Early warnings of humus degradation and soil loss.

Published in Grail World 54/2009.

For centuries it was not recognized that uprisings, revolutions, wars, colonialism, emigration were exacerbated or even triggered by the impoverishment of excessively used arable land, the yields of which are declining.

Brought a first, important insight into soil fertility Justus v. Dear (1803 - 1873) with the discovery of the nutrient cycle in plants. This made it possible to artificially supply missing nutrients such as potassium, phosphorus, nitrogen, etc. in order to increase the yields of depleted soils.

"The very thin blanket between the water table and the green vegetation, that is the wealth of a country."
Raoul H. Francé (1, p. 15)

What was still missing was the knowledge of the importance of the composition of humus and, in particular, of its complicated soil life.

The one widely read in the first half of the 20th century Biologist Raoul Francé (1874 - 1943) coined the term "Edaphon" (after edaphic = concerning the soil) in 1912 and became the founder of soil ecology.

After many years of research he published fundamental works (1 and 2) on the importance of humus - a layer only centimeters thick on the mainland of the earth - on which all land creatures depend directly or indirectly. His work "Life in the Ackerboden" was a bestseller in the 20s and 30s.

After the death of Raoul Francé his researches were different from his Mrs. Annie who had worked with him for decades. Annie Francé-Harrar (1886 - 1971) pointed in their extensive work of almost 700 pages (3) published in 1950, that of Einstein was admired for the importance of humus for the well-being, indeed the survival of mankind.

A number of other professionals recognized the importance of humus and the importance of maintaining healthy soils. In 1950, for example, the alarming book "Die Erde avenges sich" (6) was published, which warns of the worldwide loss of soil through deforestation, erosion, overexploitation, and overexploitation. In the 1970s, “gardening, farming without poison” (5) was a widespread allotment gardener's bible.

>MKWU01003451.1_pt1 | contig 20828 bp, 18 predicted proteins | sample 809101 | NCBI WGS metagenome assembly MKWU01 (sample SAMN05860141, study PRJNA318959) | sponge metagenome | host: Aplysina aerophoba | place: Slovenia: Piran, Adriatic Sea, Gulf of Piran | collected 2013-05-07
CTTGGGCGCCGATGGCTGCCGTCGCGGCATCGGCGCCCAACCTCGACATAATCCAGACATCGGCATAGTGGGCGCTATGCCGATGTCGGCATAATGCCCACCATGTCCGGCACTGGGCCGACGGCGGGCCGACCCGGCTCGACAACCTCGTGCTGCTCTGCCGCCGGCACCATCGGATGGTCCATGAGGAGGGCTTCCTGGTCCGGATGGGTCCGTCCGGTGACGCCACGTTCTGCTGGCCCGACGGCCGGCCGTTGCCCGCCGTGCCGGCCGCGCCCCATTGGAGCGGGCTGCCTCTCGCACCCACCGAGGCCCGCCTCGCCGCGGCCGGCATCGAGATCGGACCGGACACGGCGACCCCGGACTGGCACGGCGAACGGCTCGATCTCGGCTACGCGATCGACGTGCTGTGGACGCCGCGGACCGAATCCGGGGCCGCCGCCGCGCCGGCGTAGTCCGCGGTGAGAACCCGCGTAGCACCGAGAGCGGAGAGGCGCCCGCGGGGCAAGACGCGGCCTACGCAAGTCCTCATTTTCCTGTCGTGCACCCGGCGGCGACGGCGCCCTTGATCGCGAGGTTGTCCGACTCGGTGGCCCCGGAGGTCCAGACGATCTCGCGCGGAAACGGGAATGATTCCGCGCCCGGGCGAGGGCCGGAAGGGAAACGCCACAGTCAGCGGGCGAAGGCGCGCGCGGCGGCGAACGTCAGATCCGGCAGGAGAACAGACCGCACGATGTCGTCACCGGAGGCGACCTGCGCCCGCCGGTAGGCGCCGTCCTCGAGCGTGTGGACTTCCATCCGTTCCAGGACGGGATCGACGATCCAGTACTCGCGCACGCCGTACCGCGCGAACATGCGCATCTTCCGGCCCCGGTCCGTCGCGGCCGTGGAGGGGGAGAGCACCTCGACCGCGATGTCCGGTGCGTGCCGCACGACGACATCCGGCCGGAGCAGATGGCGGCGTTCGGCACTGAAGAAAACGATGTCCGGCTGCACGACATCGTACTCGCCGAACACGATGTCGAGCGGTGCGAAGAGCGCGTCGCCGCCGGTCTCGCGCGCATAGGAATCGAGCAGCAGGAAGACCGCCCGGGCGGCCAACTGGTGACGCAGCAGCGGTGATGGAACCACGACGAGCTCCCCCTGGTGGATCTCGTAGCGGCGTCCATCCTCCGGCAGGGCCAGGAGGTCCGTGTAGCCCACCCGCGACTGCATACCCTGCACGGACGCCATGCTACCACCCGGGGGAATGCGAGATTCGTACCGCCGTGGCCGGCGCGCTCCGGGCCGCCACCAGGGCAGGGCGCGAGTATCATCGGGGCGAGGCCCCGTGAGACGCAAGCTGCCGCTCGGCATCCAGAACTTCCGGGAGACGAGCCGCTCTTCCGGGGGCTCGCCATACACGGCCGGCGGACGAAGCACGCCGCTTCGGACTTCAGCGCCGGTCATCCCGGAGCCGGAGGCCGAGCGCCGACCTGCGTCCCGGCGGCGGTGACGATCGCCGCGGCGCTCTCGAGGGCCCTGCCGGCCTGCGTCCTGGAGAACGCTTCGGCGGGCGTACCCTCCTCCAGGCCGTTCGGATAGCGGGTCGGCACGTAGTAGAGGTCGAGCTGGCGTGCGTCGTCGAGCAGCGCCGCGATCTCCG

There has been no lack of serious references to the importance of humus and the increasing loss of fertile soils around the world. But these warnings went largely unheeded into the 21st century, with the exception of a few ecologists and organic farmers engaged in soil conservation and improvement.

In spite of the fact that there is better knowledge, conventional agriculture still cares too little about the microorganisms that are so important in their fields.

In terms of large-scale chemistry, the yields of highly cultivated plant varieties with mineral fertilizers, fungicides, herbicides, insecticides, pesticides, etc. should be increased, which damage rather than promote healthy soil life. -

Also read on the topic "Honorary salvation for a soil pest"Under" Strange Stories ".


(1) Francé Raoul, Das Leben im Ackerboden, Franckh'sche Verlagsbuchhandlung, Stuttgart, 1922.

(2) Francé Raoul, Das Edaphon, Franckh'sche Verlagsbuchhandlung, Stuttgart, 1921.

(3) Francé-Harrar Annie, The last chance for a future without need, Bayerischer Landwirtschaftsverlag, Munich 1950.

(4) Francé-Harrar Annie, Humus, Bayerischer Landwirtschaftsverlag, Munich, 1957.

(5) Seifert Alwin, Gärtnern, Ackern - ohne Poison, Biderstein, Munich 1971.

(6) Vogt William, The earth avenges itself, Nest-Verlag, Nuremberg, 1950.

Extensive bibliographies are provided by (2), (3) and (6).